Recycled carbon fiber for lower-priced lightweight in heavy trucks?

Though its recent SuperTruck project used CFRP to slash over 3,200 lb, Volvo says it needs lower cost materials like recycled carbon fiber.


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SOURCE: Inhabitat.com

Volvo Trucks USA (Greensboro, NC) unveiled its SuperTruck earlier this year — the third out of four SuperTruck vehicles in the US Dept. of Energy’s (DOE) $80 million program of the same name. Launched in 2009, the program aimed to develop Class 8 tractor trailers with 50% greater fuel efficiency. All four SuperTrucks used carbon fiber composites, though to varying degrees.


Enhancements that were developed on Volvo’s SuperTruck and then carried over to its production vehicles include a new aerodynamic bumper, flared chassis fairings and an aerodynamically enhanced roof. Volvo Trucks North America president Goran Nyberg said his company’s SuperTruck routinely achieved more than 12 mpg during testing while loaded and has now surpassed 13 mpg with some additional tinkering. 

Lightweight materials played a significant role. For example, the aluminum trailer frame is 45% lighter than the 2009 production steel frame. According to senior project manager Pascal Amar, who oversaw this first SuperTruck project, designers didn’t just swap out steel for aluminum but instead designed the frame to take advantage of the lighter metal’s properties. 

SOURCE: Volvo Trucks USA

Composites also played a role. The roof, hood and side fairings are made from carbon fiber materials. According to Volvo Trucks USA’s webpage on the SuperTruck, aerodynamic trailer add-on fairings were developed and built by partner Ridge Corp. (Columbus, OH, US), maker of DymondPly and DymondGuard glass fiber-reinforced thermoplastic wall liners and Green Wing Aerodynamic Side Skirts. The SuperTruck fairings reportedly lower overall truck weight vs. 2009 models and minimize drag for dramatic fuel savings.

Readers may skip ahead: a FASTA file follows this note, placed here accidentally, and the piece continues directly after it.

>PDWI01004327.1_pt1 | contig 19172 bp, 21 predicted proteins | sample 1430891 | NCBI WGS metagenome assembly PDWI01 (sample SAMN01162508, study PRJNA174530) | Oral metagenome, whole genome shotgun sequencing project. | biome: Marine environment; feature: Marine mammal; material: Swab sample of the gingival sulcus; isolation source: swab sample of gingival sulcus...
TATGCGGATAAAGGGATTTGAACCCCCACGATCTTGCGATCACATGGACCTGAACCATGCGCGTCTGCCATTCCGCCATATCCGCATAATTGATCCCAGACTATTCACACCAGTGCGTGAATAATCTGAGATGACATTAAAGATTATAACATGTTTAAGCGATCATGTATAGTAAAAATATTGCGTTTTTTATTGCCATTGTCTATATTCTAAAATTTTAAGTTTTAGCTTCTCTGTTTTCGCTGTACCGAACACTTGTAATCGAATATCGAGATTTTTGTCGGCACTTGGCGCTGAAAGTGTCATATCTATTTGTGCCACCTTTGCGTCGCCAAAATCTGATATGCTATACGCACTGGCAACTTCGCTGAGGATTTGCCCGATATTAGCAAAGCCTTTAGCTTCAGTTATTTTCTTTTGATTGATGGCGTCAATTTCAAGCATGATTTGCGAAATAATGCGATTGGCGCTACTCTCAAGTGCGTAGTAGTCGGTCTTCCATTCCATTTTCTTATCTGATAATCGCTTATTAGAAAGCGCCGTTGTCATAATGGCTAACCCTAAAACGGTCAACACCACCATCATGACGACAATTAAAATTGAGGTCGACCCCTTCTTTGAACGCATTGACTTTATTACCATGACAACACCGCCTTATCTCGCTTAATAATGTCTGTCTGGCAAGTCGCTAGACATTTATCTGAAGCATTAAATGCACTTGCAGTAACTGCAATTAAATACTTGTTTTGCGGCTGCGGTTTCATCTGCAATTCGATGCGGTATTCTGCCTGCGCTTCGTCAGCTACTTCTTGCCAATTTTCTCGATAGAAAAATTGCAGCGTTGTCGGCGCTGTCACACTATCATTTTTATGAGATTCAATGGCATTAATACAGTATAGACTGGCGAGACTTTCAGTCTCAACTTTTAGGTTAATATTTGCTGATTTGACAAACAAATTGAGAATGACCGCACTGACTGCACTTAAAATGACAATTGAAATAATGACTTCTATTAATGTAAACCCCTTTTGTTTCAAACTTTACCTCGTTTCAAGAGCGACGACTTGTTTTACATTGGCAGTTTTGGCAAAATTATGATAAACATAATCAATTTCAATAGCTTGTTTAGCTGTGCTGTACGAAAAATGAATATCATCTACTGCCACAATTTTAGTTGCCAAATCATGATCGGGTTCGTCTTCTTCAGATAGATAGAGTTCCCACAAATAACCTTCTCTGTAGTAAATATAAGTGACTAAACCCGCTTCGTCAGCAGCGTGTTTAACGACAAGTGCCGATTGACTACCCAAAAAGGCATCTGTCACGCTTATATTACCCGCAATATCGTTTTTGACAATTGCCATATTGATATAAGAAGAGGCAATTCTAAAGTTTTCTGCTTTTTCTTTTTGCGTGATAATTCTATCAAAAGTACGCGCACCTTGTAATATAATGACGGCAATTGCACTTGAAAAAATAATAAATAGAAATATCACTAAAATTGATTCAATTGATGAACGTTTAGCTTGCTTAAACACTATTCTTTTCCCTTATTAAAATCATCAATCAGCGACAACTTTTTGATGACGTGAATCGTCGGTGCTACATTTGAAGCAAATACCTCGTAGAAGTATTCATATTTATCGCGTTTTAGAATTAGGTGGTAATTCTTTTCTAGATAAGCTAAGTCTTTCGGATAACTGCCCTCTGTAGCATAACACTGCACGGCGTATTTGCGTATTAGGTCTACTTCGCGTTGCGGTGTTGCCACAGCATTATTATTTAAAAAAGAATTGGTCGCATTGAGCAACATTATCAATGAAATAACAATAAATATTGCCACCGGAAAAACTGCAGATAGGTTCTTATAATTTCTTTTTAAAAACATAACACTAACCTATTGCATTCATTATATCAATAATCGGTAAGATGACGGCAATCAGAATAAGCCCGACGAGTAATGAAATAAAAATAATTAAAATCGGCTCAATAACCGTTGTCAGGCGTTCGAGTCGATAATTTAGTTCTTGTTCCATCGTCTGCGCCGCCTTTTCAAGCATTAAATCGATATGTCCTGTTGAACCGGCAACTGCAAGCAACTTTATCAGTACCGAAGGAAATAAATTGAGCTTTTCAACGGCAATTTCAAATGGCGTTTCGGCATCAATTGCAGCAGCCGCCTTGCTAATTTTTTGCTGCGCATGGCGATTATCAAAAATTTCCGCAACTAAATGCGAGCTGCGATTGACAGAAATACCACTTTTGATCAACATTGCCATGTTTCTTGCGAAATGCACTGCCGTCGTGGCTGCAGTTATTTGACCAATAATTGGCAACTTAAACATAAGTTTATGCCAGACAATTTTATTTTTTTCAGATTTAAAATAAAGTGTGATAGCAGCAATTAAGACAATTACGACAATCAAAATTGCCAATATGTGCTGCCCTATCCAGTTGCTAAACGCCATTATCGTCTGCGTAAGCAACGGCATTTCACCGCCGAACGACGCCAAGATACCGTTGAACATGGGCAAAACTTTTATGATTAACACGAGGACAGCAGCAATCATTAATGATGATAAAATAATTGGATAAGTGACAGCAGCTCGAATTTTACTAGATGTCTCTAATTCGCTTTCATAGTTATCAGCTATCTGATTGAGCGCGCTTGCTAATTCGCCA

SOURCE: Ridge Corp.

The aluminum frame shaves 900 lb out of a total 4,700 lb weight loss, but the installation of new drivetrain technologies put back about 1,500 lb, resulting in a net weight savings of 3,200 lb.

Though Volvo depended on carbon fiber reinforced plastic (CFRP) to meet SuperTruck program goals, it says the material’s price tag is too high and it is working to develop new composite materials with similar properties at lower costs, like recycled carbon fiber.

Other SuperTrucks and CFRP
Navistar (Lisle, IL, US) was the last to unveil its SuperTruck, reportedly using CFRP in the cab’s upper body panels, roof, back panel and dash panel. Its partner Wabash National (Lafayette, IN, US) developed a lightweight trailer that cut 1525 lb. It also used an aluminum frame but added composite leaf springs to its design, as well as composite sidewalls, closures and support structure for the aerodynamic skirt.